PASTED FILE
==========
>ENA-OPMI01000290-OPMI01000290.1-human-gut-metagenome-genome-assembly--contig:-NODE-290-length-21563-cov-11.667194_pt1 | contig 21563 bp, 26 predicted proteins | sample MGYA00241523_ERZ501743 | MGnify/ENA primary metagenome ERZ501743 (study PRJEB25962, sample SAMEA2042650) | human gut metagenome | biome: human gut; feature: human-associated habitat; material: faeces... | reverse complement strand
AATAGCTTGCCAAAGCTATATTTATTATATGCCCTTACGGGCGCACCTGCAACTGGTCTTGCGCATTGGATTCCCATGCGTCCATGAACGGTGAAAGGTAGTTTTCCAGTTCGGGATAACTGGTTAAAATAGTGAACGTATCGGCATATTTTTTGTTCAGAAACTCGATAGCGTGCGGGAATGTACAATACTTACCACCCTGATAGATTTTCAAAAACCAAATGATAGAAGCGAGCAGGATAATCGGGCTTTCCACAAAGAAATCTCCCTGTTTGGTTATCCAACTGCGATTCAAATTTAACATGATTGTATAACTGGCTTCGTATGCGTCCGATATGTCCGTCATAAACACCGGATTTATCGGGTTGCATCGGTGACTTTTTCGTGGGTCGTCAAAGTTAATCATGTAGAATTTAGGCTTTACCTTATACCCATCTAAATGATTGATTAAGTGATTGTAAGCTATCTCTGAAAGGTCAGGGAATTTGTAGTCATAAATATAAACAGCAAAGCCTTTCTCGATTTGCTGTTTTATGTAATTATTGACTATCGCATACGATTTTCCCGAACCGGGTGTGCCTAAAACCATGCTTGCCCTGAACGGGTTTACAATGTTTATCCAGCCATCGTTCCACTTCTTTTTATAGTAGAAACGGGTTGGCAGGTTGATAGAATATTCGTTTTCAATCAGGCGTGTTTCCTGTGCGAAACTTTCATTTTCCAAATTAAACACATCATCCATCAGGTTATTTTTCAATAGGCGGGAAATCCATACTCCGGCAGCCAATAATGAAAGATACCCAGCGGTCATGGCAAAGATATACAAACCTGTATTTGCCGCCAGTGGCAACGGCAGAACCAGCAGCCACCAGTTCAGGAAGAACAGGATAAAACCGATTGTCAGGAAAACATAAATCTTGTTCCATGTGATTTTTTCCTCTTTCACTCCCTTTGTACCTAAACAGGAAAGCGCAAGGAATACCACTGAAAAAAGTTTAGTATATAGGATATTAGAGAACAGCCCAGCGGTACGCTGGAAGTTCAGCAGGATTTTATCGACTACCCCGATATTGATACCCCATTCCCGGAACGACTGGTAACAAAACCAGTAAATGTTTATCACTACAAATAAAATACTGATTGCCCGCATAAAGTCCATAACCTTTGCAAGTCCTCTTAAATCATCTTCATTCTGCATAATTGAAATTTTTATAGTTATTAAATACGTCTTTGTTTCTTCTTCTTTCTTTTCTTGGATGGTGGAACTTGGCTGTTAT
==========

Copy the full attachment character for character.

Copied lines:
>ENA-OPMI01000290-OPMI01000290.1-human-gut-metagenome-genome-assembly--contig:-NODE-290-length-21563-cov-11.667194_pt1 | contig 21563 bp, 26 predicted proteins | sample MGYA00241523_ERZ501743 | MGnify/ENA primary metagenome ERZ501743 (study PRJEB25962, sample SAMEA2042650) | human gut metagenome | biome: human gut; feature: human-associated habitat; material: faeces... | reverse complement strand
AATAGCTTGCCAAAGCTATATTTATTATATGCCCTTACGGGCGCACCTGCAACTGGTCTTGCGCATTGGATTCCCATGCGTCCATGAACGGTGAAAGGTAGTTTTCCAGTTCGGGATAACTGGTTAAAATAGTGAACGTATCGGCATATTTTTTGTTCAGAAACTCGATAGCGTGCGGGAATGTACAATACTTACCACCCTGATAGATTTTCAAAAACCAAATGATAGAAGCGAGCAGGATAATCGGGCTTTCCACAAAGAAATCTCCCTGTTTGGTTATCCAACTGCGATTCAAATTTAACATGATTGTATAACTGGCTTCGTATGCGTCCGATATGTCCGTCATAAACACCGGATTTATCGGGTTGCATCGGTGACTTTTTCGTGGGTCGTCAAAGTTAATCATGTAGAATTTAGGCTTTACCTTATACCCATCTAAATGATTGATTAAGTGATTGTAAGCTATCTCTGAAAGGTCAGGGAATTTGTAGTCATAAATATAAACAGCAAAGCCTTTCTCGATTTGCTGTTTTATGTAATTATTGACTATCGCATACGATTTTCCCGAACCGGGTGTGCCTAAAACCATGCTTGCCCTGAACGGGTTTACAATGTTTATCCAGCCATCGTTCCACTTCTTTTTATAGTAGAAACGGGTTGGCAGGTTGATAGAATATTCGTTTTCAATCAGGCGTGTTTCCTGTGCGAAACTTTCATTTTCCAAATTAAACACATCATCCATCAGGTTATTTTTCAATAGGCGGGAAATCCATACTCCGGCAGCCAATAATGAAAGATACCCAGCGGTCATGGCAAAGATATACAAACCTGTATTTGCCGCCAGTGGCAACGGCAGAACCAGCAGCCACCAGTTCAGGAAGAACAGGATAAAACCGATTGTCAGGAAAACATAAATCTTGTTCCATGTGATTTTTTCCTCTTTCACTCCCTTTGTACCTAAACAGGAAAGCGCAAGGAATACCACTGAAAAAAGTTTAGTATATAGGATATTAGAGAACAGCCCAGCGGTACGCTGGAAGTTCAGCAGGATTTTATCGACTACCCCGATATTGATACCCCATTCCCGGAACGACTGGTAACAAAACCAGTAAATGTTTATCACTACAAATAAAATACTGATTGCCCGCATAAAGTCCATAACCTTTGCAAGTCCTCTTAAATCATCTTCATTCTGCATAATTGAAATTTTTATAGTTATTAAATACGTCTTTGTTTCTTCTTCTTTCTTTTCTTGGATGGTGGAACTTGGCTGTTAT